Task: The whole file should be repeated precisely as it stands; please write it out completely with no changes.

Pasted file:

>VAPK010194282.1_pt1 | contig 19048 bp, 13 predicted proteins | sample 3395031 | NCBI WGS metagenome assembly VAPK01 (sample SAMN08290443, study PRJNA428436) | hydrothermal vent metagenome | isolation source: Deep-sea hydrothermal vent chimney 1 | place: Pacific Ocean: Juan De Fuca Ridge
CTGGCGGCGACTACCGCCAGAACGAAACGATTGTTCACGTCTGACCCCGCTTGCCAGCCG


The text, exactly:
>VAPK010194282.1_pt1 | contig 19048 bp, 13 predicted proteins | sample 3395031 | NCBI WGS metagenome assembly VAPK01 (sample SAMN08290443, study PRJNA428436) | hydrothermal vent metagenome | isolation source: Deep-sea hydrothermal vent chimney 1 | place: Pacific Ocean: Juan De Fuca Ridge
CTGGCGGCGACTACCGCCAGAACGAAACGATTGTTCACGTCTGACCCCGCTTGCCAGCCG